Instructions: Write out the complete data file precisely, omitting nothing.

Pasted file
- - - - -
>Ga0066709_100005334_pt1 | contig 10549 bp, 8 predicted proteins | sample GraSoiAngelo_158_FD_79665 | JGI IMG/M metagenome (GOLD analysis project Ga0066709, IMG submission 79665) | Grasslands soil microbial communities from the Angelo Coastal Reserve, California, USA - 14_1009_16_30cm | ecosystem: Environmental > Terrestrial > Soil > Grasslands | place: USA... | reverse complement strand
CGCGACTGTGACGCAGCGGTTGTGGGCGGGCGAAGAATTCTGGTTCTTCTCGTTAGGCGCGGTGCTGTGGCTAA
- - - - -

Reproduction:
>Ga0066709_100005334_pt1 | contig 10549 bp, 8 predicted proteins | sample GraSoiAngelo_158_FD_79665 | JGI IMG/M metagenome (GOLD analysis project Ga0066709, IMG submission 79665) | Grasslands soil microbial communities from the Angelo Coastal Reserve, California, USA - 14_1009_16_30cm | ecosystem: Environmental > Terrestrial > Soil > Grasslands | place: USA... | reverse complement strand
CGCGACTGTGACGCAGCGGTTGTGGGCGGGCGAAGAATTCTGGTTCTTCTCGTTAGGCGCGGTGCTGTGGCTAA